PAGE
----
A positive opioid or fentanyl drug test is NOT required to diagnose a patient with an opioid use disorder (OUD), and as discussed above is not sufficient on its own for a diagnosis. Rather, clinicians should rely on the DSM-V criteria that is informed by patient interview and history in addition to physical exam findings.
Drug Testing and Patient Communication
Screenings should be used, and results should be communicated to patients as a therapeutic tool that can inform both patients and providers of measurable data to aid in evidence-based treatment planning. Providers should treat and view drug testing as a tool to initiate a therapeutic discussion with patients regarding substance use characteristics, motivation for change, and ambivalence. If a patient refuses to undergo a drug test, this behavior can be discussed as an area of focus in the treatment plan. It is not best practice or standard of care to discharge a patient or enact other punitive measures for a positive drug test or refusal to provide a drug screen. This should instead be used as an opportunity to explore the patient's goals, treatment options, and provide harm reduction strategies that are patient-centered, address safety, and reduce the morbidity and mortality associated with substance use disorders.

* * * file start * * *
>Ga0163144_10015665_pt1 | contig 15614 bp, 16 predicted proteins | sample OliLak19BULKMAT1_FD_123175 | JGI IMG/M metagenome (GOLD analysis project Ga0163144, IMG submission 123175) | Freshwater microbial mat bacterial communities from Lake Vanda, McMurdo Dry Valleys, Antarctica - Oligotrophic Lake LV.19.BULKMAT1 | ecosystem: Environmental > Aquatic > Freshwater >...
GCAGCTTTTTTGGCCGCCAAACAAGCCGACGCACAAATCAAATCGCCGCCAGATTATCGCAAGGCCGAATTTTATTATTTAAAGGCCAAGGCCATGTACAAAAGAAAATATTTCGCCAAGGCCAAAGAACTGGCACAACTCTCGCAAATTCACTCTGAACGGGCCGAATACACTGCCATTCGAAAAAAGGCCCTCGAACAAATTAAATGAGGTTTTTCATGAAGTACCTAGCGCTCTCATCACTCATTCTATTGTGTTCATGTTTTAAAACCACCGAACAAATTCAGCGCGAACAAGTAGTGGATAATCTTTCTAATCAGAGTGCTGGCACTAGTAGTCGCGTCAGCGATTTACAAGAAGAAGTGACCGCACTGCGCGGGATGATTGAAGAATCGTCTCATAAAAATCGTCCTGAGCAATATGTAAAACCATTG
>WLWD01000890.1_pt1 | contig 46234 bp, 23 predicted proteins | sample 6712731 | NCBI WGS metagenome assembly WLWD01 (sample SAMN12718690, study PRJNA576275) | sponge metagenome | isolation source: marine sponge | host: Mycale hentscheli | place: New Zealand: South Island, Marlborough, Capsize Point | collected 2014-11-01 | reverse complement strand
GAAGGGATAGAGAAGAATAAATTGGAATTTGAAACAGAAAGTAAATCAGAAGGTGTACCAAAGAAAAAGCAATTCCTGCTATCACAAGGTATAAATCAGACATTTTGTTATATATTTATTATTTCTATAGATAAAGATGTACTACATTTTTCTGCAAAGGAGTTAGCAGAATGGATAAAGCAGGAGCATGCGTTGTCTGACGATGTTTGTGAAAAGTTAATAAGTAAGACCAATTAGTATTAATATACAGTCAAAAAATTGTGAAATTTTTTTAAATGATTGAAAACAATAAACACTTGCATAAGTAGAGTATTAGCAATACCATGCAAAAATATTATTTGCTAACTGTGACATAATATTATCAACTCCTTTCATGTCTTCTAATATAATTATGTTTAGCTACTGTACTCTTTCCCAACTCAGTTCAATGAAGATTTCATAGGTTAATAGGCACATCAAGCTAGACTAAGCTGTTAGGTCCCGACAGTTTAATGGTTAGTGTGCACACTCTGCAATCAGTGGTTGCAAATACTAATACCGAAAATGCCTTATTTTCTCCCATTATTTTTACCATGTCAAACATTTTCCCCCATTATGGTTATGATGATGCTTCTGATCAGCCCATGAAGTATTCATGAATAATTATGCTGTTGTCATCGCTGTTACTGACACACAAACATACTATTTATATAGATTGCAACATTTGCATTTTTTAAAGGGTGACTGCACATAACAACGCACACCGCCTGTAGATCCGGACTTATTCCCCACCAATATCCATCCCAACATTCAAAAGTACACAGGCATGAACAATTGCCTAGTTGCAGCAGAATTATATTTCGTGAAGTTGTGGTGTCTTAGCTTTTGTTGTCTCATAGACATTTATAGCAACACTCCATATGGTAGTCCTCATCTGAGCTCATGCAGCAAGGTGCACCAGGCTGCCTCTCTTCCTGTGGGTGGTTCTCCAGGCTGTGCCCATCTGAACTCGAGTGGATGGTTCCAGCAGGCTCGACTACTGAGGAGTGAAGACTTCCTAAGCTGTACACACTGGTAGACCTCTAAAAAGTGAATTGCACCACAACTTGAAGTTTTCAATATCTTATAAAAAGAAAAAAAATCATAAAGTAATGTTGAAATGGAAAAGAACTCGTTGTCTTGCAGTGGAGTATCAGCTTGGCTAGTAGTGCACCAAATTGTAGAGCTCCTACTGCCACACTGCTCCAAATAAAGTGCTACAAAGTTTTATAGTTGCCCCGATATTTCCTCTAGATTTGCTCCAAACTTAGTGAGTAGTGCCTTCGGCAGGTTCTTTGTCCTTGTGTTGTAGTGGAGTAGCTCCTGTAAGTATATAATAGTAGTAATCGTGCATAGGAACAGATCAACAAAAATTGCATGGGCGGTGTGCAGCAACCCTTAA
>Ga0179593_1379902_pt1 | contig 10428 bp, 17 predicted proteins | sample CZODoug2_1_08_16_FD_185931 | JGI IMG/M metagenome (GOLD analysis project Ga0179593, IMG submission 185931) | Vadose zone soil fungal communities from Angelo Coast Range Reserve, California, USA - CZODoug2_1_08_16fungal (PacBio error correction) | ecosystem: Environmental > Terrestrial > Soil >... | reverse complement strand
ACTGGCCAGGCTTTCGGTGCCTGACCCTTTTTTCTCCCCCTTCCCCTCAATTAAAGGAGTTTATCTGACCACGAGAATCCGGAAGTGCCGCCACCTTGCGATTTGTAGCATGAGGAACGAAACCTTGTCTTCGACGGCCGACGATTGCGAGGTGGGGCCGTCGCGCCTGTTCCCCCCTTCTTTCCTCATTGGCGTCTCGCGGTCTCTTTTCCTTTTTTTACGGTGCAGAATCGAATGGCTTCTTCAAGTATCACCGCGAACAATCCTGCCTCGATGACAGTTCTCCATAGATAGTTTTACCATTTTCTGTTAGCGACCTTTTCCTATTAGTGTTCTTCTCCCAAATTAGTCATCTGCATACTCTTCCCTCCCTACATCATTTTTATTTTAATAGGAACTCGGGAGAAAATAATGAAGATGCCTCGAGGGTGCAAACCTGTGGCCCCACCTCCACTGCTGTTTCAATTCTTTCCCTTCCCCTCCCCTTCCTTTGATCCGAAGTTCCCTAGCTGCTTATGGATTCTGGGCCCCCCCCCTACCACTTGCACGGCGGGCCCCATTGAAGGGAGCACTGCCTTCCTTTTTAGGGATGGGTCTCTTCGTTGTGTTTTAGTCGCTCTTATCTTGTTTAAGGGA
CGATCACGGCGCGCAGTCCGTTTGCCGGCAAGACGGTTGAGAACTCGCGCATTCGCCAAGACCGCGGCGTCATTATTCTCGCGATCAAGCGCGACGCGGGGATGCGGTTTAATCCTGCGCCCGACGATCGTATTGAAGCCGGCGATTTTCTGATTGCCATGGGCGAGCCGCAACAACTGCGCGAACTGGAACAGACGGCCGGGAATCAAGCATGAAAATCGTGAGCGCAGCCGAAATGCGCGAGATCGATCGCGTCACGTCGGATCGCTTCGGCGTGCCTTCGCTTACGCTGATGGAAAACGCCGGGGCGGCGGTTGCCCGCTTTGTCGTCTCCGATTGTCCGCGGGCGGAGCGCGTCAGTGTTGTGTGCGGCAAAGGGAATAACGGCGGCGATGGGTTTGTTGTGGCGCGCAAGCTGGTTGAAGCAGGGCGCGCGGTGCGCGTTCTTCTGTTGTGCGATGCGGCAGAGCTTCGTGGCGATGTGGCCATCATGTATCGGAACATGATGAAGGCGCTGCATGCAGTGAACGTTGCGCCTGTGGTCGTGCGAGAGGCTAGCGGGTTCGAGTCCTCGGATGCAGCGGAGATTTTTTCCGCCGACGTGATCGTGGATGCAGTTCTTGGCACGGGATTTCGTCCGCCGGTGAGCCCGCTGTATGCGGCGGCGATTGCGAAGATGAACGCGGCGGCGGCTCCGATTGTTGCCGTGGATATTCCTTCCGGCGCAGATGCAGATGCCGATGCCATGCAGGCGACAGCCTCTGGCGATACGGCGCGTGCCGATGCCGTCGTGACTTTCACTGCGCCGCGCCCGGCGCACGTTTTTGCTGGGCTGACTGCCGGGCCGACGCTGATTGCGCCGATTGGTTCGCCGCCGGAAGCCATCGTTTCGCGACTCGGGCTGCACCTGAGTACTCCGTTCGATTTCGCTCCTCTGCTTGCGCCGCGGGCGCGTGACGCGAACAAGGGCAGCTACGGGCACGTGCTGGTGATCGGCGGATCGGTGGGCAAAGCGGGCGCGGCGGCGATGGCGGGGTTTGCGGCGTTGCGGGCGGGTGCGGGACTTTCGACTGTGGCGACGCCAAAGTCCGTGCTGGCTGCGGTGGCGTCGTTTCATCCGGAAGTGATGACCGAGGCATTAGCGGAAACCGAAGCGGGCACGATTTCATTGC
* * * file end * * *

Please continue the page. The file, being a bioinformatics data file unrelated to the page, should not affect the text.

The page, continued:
Upon admission, when testing and screening for the presence of substances, it is important to communicate with non-punitive and non-stigmatizing language. For example, providers should be aware of using objective, non-judgmental language such as "positive" and "negative" to describe the results of a drug test rather than "clean" or "dirty". Providers should use a positive test as a springboard for conversation and a negative test as a source of encouragement to patients.
When Should Drug Testing Occur?
Studies suggest that drug testing has the potential to improve patient outcomes and provides further information used to shape and adjust treatment plans. The American Society of Addiction Medicine's current recommendations for drug testing suggest point of care drug testing at intake. Testing upon initial assessment provides a provider with information early-on that then guides approaches to treatment and helps determine optimal placement in a level of care.